Ethics and AI in the legal sector
A decade ago, the thought of a robo-lawyer would have seemed unfathomable. While advancements in AI may seem incredible, they will be commonplace very soon. Lawyers will find ways to use artificial intelligence (AI) to augment their practice, making them more productive and better able to serve their clients.
According to the research paper Legal Ethics in the Use of Artificial Intelligence, more than ever, lawyers are using AI to enhance their legal services.
"Without a doubt, AI promises to transform the practice of law fundamentally. AI holds out the promise of freeing lawyers from mundane tasks and allowing them to devote more of their time to counselling clients, which, after all, is the core service of what lawyers do. Lawyers should not fear AI but rather embrace it. Professional ethics may require them to do so."
The use of artificial intelligence raises complicated questions implicating professional ethics. Lawyers must be aware of the issues involved in AI. At the heart of the matter is a lawyer's duty to provide competent representation to a client. Artificial intelligence has much to offer, but ethical compliance is essential.
AI in the Law Firm
AI can be a vital instrument in any law firm's success. On the surface, the process is simple enough. Leverage algorithms that enable a machine to recognize and understand unstructured data and zero in on the most relevant information. By removing a mundane, time-consuming task from the process, lawyers can concentrate on higher-value work. The resulting shift in workflow allows firms to deliver services faster, economically and spend more time focusing on their clients.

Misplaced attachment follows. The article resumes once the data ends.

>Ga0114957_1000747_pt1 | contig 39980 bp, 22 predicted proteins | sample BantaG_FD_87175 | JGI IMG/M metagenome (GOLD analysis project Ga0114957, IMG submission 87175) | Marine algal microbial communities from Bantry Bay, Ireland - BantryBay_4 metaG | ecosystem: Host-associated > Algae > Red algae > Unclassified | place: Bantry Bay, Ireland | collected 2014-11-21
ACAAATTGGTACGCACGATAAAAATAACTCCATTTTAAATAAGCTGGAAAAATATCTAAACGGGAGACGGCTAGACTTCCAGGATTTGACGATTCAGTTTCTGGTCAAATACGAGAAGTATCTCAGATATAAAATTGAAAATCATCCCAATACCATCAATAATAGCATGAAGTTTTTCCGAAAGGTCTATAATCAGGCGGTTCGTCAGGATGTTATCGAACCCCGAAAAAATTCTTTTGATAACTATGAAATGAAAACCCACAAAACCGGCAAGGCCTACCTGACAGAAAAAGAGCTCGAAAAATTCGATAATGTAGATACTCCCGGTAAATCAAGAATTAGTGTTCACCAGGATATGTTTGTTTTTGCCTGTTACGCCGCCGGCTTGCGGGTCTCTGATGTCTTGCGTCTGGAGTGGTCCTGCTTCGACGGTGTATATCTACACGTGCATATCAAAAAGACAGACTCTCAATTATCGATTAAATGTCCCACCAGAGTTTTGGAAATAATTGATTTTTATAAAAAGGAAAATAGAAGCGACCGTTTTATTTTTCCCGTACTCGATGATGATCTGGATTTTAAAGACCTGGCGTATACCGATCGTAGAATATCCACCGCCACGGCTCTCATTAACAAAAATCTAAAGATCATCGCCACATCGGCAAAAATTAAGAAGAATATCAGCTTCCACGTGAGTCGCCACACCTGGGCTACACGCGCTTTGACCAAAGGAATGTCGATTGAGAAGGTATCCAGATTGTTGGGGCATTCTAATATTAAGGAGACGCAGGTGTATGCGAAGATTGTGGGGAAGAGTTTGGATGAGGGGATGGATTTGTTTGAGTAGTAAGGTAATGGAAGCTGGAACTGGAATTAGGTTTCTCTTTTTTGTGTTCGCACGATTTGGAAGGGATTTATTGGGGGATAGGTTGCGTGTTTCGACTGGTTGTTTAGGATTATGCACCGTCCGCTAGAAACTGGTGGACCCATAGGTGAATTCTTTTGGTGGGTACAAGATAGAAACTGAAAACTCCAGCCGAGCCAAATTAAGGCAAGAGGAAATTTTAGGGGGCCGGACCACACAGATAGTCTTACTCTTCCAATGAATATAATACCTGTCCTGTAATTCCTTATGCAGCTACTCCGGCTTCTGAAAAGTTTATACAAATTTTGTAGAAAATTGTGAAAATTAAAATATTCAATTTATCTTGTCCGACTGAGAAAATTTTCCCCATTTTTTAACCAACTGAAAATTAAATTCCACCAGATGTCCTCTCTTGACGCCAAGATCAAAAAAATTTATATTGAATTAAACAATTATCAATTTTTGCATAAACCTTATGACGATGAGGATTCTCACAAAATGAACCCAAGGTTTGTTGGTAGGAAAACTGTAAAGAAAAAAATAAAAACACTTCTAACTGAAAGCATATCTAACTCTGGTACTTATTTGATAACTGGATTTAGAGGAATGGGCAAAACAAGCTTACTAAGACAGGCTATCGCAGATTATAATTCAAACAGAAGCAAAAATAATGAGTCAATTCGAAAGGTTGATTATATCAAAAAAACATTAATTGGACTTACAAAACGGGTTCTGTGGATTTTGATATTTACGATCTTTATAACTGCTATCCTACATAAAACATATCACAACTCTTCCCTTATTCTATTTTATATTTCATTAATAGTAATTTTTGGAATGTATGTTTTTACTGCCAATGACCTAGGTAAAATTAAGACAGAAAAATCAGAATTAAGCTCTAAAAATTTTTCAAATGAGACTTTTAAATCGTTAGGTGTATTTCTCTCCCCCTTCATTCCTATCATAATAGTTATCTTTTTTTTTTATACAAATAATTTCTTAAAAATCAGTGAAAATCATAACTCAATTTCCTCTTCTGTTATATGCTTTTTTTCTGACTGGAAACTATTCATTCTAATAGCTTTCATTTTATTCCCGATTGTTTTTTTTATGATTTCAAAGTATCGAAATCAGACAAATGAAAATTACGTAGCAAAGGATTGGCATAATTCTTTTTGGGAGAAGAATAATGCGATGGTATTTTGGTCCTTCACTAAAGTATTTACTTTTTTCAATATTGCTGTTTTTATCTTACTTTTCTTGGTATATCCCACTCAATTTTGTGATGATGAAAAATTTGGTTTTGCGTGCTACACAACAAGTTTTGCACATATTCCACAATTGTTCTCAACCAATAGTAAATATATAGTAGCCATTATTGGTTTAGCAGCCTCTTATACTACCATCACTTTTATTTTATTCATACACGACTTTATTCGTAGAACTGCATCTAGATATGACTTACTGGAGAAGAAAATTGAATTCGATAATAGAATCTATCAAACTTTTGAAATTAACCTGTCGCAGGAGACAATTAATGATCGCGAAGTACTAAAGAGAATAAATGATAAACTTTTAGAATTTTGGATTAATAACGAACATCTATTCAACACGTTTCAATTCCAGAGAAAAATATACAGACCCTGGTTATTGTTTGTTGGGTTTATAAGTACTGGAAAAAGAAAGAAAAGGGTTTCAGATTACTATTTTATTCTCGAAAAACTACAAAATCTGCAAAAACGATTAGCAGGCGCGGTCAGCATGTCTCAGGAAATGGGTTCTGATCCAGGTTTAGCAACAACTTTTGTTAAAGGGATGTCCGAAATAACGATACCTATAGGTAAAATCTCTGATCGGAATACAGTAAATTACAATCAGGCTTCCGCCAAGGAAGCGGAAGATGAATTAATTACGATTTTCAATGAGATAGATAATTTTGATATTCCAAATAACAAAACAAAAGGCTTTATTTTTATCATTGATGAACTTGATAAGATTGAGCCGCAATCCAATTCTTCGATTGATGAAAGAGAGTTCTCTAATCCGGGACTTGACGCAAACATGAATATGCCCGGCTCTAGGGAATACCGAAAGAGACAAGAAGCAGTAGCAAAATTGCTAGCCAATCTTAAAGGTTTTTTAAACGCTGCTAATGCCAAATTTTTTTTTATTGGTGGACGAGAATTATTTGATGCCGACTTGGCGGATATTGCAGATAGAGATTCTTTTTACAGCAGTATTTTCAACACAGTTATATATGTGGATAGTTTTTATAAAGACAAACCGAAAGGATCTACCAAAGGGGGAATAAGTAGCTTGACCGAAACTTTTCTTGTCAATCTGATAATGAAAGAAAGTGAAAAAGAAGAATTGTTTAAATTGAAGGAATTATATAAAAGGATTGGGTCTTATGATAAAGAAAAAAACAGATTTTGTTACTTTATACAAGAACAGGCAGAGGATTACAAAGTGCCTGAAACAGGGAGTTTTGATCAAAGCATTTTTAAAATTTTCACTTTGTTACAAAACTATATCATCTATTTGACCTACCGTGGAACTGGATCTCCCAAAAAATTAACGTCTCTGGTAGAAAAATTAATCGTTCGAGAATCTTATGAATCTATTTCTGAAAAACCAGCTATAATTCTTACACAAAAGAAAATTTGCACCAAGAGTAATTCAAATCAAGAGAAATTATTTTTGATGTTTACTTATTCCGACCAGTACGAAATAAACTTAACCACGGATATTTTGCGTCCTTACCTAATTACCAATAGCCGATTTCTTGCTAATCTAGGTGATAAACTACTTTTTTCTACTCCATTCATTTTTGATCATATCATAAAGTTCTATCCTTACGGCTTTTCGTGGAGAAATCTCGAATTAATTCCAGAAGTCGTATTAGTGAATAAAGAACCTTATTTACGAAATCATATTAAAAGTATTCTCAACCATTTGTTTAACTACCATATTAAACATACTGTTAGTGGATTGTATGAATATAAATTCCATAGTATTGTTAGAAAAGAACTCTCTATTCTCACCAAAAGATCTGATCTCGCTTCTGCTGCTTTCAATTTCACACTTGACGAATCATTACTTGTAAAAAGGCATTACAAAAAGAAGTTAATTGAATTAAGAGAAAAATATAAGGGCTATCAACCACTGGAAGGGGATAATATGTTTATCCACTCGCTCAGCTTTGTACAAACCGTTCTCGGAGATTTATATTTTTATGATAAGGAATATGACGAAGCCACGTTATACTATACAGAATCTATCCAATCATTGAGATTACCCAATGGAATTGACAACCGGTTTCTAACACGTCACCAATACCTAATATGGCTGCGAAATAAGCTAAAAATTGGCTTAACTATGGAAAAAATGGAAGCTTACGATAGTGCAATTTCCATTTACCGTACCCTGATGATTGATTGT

"One way that we lawyers fall short as a profession is in our human interaction," states ethics and disciplinary lawyer Megan Zavieh in her interview with Above the Law. "Not enough lawyers are caring enough about their clients and their problems. As a result, we have not just a business-development problem but also an ethics problem: we need to be invested enough in our clients to put forth the effort that's required to see their matters through successfully."
As the Harvard Journal of Law & Technology (JOLT) reports, AI will soon "be taking over (or at least affecting) a significant amount of work now done by lawyers."
AI adoption and responsibility
The extent to which AI will impact our lives remains to be seen. Of course, artificial intelligence has countless applications outside the legal profession. Forbes reports that the acceptance of AI and cognitive technologies continues unabated with rapid adoption. "However, with this growth of adoption comes strain as existing regulation and laws struggle to deal with emerging challenges. As a result, governments around the world are moving quickly to ensure that existing laws, regulations, and legal constructs remain relevant in the face of technological change and can deal with new, emerging challenges posed by AI," according to Forbes.
It takes time for the law to catch up with the reality created by new technology, if only because it is difficult to predict how it might be used or, ultimately, abused. Indeed, there has been much debate about the use of facial recognition tools and the risk of violating fundamental human rights. Not surprisingly, there have been calls for more oversight, accountability and codes of conduct when it comes to the use of AI algorithms.